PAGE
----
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Window of State Government

Texas Water Report:
Going Deeper for the Solution

Note: This report was released Jan. 14, 2014, and may contain outdated information.
To locate more recent data, use the resources guide in the PDF version of the report.


  1. The Texas Legislature should consider establishing a program providing grants to water authorities and major water users to help them achieve meaningful increases in water efficiency due to conservation activities.

    This program would award grants to local water authorities, including cities, counties, river authorities, water conservation districts, municipal water utilities, municipal utility districts, irrigation districts and water supply corporations, as well as major industrial water users, for improved water efficiency, particularly verifiable reductions in total annual water use driven by conservation efforts.

    Efforts could include water reuse and reductions in water loss due to infrastructure improvements.

    The program should consider both the percentage and volume of water reduction, to ensure that it can recognize the efforts of both small and large entities.

    The Legislature should consider setting aside $25 million for this grant program, to be distributed over a five-year period, with a maximum of $10 million in grants awarded in any one year.

    The Texas Water Development Board (TWDB) should set appropriate targets for water efficiency. Its advisory board could assist and oversee the establishment of these targets.

    Grant funds could be spent at local discretion so long as they are used for water and wastewater projects.

    To further encourage efficiency, the Legislature should consider revising the way that water infrastructure projects — especially those using SWIFT funding — are financed with a goal of making these projects more reactive to drought conditions. This should encourage municipalities to more readily implement drought plans.

  2. The Texas Legislature should consider increasing state funding for innovative demonstration projects.

    The major barrier to more widespread adoption of new water technology is cost. Thus cost reduction should be the goal of sustained, state-supported research.

    Demonstration projects are vital to the widespread adoption of any innovative technology. Water planners need to know the risks of embracing new technologies; demonstration projects help planners make informed decisions.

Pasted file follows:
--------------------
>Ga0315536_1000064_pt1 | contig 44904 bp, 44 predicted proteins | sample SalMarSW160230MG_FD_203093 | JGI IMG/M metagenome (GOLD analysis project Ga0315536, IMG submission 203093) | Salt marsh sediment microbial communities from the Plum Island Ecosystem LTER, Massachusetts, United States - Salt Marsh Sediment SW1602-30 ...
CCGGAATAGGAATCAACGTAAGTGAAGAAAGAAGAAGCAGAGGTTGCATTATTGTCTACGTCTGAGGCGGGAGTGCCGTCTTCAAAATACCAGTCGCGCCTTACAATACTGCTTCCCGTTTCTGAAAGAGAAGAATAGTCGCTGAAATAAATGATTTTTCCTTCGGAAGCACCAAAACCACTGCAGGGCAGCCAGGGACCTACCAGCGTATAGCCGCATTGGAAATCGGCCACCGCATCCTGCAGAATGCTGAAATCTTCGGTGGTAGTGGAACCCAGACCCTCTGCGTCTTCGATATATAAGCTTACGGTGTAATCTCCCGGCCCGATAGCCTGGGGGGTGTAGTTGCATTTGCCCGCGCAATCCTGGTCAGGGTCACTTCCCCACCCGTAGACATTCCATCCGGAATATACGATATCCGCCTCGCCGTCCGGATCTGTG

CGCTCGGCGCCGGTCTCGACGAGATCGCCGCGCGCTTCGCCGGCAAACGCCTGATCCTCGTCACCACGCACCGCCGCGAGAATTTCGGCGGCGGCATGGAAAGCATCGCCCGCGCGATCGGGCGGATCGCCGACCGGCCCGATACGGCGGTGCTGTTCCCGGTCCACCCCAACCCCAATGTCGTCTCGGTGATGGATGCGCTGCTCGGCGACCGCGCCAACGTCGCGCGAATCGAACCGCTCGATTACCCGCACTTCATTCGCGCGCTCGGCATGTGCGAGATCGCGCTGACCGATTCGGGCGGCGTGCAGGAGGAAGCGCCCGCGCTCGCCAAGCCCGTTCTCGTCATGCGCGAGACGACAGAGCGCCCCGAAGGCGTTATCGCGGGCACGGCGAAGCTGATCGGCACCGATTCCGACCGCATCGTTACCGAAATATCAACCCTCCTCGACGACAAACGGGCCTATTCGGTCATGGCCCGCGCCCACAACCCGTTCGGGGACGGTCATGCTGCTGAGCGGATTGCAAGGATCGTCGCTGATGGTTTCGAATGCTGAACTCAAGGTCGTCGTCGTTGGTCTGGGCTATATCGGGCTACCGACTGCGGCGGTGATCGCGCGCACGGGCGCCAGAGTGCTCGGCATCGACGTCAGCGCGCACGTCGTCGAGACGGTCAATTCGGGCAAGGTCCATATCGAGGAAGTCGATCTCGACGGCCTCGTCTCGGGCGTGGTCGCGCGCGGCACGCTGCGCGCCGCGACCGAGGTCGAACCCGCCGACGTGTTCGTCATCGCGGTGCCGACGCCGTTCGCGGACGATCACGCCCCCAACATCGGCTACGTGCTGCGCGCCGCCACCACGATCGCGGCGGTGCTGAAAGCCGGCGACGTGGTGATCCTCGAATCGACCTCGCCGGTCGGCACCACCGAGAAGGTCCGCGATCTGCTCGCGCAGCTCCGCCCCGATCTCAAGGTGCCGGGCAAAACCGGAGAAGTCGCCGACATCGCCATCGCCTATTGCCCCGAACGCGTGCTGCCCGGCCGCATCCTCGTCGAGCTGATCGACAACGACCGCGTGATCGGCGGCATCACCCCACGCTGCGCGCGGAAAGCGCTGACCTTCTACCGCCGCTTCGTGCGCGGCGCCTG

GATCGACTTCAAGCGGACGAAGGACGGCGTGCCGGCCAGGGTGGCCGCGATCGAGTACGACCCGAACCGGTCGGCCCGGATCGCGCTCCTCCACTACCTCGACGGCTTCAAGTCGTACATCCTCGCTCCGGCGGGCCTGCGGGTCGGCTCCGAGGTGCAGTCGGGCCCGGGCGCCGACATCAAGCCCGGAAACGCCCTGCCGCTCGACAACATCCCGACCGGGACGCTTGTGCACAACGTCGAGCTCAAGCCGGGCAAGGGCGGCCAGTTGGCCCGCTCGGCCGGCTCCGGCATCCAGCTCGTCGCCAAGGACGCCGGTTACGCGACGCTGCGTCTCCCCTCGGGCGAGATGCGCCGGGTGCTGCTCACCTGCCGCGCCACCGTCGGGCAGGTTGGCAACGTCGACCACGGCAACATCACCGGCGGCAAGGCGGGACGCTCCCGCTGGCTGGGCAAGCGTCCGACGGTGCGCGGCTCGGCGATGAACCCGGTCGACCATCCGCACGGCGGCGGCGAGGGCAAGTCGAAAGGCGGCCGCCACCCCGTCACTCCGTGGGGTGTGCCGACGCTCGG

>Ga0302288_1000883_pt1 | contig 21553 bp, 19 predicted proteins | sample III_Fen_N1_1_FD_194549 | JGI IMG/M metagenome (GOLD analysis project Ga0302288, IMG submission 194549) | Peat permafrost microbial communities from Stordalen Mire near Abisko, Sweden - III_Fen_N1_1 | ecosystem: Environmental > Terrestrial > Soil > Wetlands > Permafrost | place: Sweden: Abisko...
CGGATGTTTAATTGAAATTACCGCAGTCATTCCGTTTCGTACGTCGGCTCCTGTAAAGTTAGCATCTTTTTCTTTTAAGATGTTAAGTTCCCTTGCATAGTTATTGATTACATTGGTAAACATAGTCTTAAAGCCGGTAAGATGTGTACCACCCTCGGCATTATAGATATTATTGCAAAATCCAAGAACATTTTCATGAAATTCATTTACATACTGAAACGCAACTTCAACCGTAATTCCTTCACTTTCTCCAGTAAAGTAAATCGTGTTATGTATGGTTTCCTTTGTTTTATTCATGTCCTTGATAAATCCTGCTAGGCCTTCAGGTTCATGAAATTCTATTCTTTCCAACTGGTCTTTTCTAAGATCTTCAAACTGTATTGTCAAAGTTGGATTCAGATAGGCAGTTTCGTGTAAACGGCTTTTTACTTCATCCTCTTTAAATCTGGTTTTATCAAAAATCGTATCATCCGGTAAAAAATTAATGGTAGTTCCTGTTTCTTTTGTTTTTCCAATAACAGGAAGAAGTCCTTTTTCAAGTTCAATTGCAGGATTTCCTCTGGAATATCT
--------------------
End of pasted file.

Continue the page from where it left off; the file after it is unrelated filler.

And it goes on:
TWDB has grant programs for research, but their expenditures are relatively small. Inadequate investment in demonstration projects will be an obstacle in any effort to scale up innovative technologies that could ultimately help make water more affordable.

  3. The Texas Legislature should consider establishing a prize framework to award research dollars for successful achievements in innovative technology.

    A prize structure for technologies should be awarded for innovations with direct and demonstrable commercial applications in Texas.

    • A prize structure would set objectives rather than methods, allowing innovators to proceed in their own ways toward the goal.
    • Prize structures eliminate the appearance of “picking winners” that has dogged recent grant programs.

    A prize program should be funded with $25 million in state funds. The program should be structured carefully, providing specific, realistic objectives in price reduction.

    According to the Higher Education Coordinating Board, of $528 million in research and development expenditures at our four-year universities in fiscal year 2012, only $28.7 million went to water-related issues.

    Prizes would be awarded for the successful achievement of milestones along the way to the ultimate goal: a price point for water as close as possible to the production cost of fresh groundwater, surface water or reclaimed water.